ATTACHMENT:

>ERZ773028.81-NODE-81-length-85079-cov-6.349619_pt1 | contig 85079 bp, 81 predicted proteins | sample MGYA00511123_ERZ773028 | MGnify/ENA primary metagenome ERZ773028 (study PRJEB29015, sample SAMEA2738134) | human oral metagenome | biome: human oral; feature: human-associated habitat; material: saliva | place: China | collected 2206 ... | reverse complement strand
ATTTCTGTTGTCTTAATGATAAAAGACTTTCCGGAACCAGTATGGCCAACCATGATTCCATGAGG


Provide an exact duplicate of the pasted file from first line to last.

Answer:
>ERZ773028.81-NODE-81-length-85079-cov-6.349619_pt1 | contig 85079 bp, 81 predicted proteins | sample MGYA00511123_ERZ773028 | MGnify/ENA primary metagenome ERZ773028 (study PRJEB29015, sample SAMEA2738134) | human oral metagenome | biome: human oral; feature: human-associated habitat; material: saliva | place: China | collected 2206 ... | reverse complement strand
ATTTCTGTTGTCTTAATGATAAAAGACTTTCCGGAACCAGTATGGCCAACCATGATTCCATGAGG